The art world loves a spectacle and rewards provocateurs. Sharjah bans the sale of alcohol, enforces strict blasphemy laws, and has a reputation as the most conservative of the United Arab Emirates. They make an unlikely couple, but the opening of the 11th Sharjah Biennial recently brought an international group of artists, curators, critics, and other invitees to the small, oil-rich emirate just north of Dubai. Much of the matchmaking credit goes to Sheikha Hoor al Qasimi. The daughter of Sharjah’s longtime ruler, the sheikha holds an M.A. from London’s Royal College of Art and heads the emirate’s art foundation. She took over the biennial in 2003, and since then, has built it into an intelligent and influential exhibition focusing on artists from outside Europe and the United States.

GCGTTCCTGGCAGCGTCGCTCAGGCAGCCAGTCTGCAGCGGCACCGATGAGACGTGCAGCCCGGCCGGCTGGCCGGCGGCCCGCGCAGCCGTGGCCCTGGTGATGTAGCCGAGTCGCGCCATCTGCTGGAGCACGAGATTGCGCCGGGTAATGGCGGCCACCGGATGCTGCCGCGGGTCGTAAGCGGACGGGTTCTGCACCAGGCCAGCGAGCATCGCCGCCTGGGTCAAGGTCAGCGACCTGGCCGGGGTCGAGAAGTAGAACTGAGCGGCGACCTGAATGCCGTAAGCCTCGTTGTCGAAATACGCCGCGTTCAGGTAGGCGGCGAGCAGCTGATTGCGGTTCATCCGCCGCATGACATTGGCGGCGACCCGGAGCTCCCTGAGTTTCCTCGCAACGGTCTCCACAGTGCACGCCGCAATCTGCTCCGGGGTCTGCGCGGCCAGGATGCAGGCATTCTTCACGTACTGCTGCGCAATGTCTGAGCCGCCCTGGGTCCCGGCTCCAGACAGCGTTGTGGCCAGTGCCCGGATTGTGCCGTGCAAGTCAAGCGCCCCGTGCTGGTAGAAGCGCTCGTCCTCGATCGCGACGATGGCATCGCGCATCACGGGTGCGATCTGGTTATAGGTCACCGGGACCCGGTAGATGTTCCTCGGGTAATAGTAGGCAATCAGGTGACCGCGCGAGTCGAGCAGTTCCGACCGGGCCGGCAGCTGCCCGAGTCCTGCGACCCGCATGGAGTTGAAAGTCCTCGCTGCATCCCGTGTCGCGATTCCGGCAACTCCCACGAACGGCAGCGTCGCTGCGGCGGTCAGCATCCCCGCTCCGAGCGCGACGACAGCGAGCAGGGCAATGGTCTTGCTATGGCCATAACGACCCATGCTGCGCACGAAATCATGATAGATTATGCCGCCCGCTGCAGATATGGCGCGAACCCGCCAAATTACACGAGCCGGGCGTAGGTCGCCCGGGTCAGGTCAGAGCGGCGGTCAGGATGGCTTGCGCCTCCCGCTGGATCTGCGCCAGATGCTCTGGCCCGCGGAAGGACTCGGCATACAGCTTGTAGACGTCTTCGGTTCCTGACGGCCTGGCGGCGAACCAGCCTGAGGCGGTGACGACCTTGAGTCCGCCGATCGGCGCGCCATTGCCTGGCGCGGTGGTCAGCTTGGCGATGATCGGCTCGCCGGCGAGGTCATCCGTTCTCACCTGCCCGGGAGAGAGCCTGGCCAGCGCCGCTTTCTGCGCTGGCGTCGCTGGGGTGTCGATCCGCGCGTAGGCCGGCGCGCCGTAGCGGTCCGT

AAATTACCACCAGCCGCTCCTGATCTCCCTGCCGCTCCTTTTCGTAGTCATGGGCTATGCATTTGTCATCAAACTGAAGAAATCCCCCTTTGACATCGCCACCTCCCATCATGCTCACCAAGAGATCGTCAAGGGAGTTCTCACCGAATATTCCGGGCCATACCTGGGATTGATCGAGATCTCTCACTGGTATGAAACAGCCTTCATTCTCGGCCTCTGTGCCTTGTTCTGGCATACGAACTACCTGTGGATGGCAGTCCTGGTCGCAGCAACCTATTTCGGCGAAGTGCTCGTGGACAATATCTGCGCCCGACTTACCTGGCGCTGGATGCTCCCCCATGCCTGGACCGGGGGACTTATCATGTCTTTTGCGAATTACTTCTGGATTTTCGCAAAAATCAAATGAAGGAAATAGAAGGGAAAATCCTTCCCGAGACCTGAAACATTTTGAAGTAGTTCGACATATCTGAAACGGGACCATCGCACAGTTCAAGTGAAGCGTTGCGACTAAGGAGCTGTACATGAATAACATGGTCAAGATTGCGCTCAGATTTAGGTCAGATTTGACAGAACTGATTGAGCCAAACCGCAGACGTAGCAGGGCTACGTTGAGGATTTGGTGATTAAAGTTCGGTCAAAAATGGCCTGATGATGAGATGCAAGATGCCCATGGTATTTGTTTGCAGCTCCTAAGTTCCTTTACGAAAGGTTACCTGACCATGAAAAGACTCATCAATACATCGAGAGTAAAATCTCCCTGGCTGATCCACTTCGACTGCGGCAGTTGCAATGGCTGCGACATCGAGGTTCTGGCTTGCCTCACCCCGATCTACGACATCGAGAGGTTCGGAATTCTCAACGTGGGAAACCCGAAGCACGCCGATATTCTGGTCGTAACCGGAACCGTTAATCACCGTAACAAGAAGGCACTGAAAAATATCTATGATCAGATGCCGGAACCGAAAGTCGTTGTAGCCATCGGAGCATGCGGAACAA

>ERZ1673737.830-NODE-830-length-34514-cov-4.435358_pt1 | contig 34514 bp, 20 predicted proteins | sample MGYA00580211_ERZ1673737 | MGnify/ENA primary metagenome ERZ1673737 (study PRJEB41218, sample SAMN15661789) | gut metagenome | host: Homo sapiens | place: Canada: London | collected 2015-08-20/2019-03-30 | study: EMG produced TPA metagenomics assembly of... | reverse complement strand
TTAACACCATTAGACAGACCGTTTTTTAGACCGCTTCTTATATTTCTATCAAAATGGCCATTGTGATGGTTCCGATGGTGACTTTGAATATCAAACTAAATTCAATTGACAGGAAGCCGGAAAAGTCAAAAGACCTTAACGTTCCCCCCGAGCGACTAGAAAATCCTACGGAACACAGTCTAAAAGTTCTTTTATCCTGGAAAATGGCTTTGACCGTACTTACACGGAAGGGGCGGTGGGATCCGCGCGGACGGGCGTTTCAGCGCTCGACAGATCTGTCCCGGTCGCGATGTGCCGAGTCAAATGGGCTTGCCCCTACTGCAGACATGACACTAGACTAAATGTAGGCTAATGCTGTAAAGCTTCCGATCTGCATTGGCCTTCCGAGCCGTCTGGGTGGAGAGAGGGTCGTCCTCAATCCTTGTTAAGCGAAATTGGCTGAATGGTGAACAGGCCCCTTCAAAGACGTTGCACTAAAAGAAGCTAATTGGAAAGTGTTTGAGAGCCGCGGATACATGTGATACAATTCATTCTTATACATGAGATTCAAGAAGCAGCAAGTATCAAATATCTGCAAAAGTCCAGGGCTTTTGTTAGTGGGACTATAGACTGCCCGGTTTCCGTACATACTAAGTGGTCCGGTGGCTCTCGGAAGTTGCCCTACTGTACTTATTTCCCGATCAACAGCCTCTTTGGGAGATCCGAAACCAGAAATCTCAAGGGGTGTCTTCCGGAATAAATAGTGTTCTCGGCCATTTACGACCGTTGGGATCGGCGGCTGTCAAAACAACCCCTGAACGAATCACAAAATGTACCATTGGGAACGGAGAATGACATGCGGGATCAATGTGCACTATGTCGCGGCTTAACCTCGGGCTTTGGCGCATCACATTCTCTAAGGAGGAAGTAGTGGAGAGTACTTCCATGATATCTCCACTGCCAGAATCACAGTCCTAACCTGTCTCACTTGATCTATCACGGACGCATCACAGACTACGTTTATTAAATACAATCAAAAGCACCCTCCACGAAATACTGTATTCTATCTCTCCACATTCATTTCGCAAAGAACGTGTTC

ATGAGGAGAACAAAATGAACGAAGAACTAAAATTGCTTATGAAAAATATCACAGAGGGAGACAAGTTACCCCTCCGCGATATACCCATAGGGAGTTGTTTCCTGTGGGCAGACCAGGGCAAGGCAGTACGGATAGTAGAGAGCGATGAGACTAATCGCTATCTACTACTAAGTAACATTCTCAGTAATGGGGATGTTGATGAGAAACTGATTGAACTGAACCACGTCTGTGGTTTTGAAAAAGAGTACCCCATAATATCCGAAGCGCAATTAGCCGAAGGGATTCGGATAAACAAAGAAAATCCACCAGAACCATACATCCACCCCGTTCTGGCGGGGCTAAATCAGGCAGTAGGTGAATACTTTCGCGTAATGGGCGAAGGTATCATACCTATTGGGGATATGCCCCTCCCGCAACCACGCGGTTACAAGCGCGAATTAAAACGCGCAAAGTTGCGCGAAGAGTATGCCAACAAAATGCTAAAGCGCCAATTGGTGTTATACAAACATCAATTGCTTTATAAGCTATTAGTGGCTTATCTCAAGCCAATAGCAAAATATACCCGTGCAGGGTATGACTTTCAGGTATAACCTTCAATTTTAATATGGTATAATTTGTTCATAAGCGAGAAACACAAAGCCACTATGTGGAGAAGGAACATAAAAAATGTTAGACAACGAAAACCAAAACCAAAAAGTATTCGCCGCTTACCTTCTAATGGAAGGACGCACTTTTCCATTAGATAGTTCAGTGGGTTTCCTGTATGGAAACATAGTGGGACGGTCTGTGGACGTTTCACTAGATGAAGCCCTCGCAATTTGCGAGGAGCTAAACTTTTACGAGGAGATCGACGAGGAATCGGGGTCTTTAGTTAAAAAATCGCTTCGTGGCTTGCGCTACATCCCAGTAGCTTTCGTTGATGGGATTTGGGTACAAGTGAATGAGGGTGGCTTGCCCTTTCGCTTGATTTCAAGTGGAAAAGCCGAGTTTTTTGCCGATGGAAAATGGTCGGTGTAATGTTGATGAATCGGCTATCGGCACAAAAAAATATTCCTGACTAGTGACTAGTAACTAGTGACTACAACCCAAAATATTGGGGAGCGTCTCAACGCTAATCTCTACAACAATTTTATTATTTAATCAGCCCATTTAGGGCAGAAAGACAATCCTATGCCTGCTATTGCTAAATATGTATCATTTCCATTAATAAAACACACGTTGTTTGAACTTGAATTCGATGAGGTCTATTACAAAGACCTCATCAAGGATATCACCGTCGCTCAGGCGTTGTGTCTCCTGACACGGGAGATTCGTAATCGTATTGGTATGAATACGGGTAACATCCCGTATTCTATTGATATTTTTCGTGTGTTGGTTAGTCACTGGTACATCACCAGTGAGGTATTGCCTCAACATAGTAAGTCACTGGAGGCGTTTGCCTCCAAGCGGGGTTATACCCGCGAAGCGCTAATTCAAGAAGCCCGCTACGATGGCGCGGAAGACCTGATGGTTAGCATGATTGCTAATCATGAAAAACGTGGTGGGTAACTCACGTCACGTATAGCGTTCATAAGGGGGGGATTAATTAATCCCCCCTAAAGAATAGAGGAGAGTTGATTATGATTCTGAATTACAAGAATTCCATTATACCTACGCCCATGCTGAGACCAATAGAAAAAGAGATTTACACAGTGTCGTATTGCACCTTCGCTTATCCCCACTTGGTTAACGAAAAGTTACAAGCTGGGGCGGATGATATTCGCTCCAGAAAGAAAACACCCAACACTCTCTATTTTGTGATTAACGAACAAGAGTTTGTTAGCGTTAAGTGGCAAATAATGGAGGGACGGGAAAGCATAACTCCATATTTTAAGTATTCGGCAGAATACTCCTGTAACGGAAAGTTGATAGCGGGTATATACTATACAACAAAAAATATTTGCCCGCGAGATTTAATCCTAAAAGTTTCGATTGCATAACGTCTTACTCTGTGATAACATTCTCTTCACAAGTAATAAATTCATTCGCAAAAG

It has not always gone well. After the 2011 biennial opened, Sharjah authorities deemed one work in the show offensive and fired the exhibition’s artistic director, Jack Persekian. This year’s curator, Yuko Hasegawa, director of Tokyo’s Museum of Contemporary Art, avoided material likely to rankle the monarchy and put together a frequently surprising, if uneven, exhibition that also includes a significant architecture component. Hasegawa titled the show, which runs through May 13, Re:emerge, Towards a New Cultural Cartography to emphasize its scope beyond the West, and she organized it around the concept of the courtyard, which she describes as a semi-public and semi-private space where conversations and ideas are typically exchanged. The extremely elastic theme allowed the curator to show a wide range of works by more than 100 artists, nearly 50 of which were commissioned specifically for the biennial.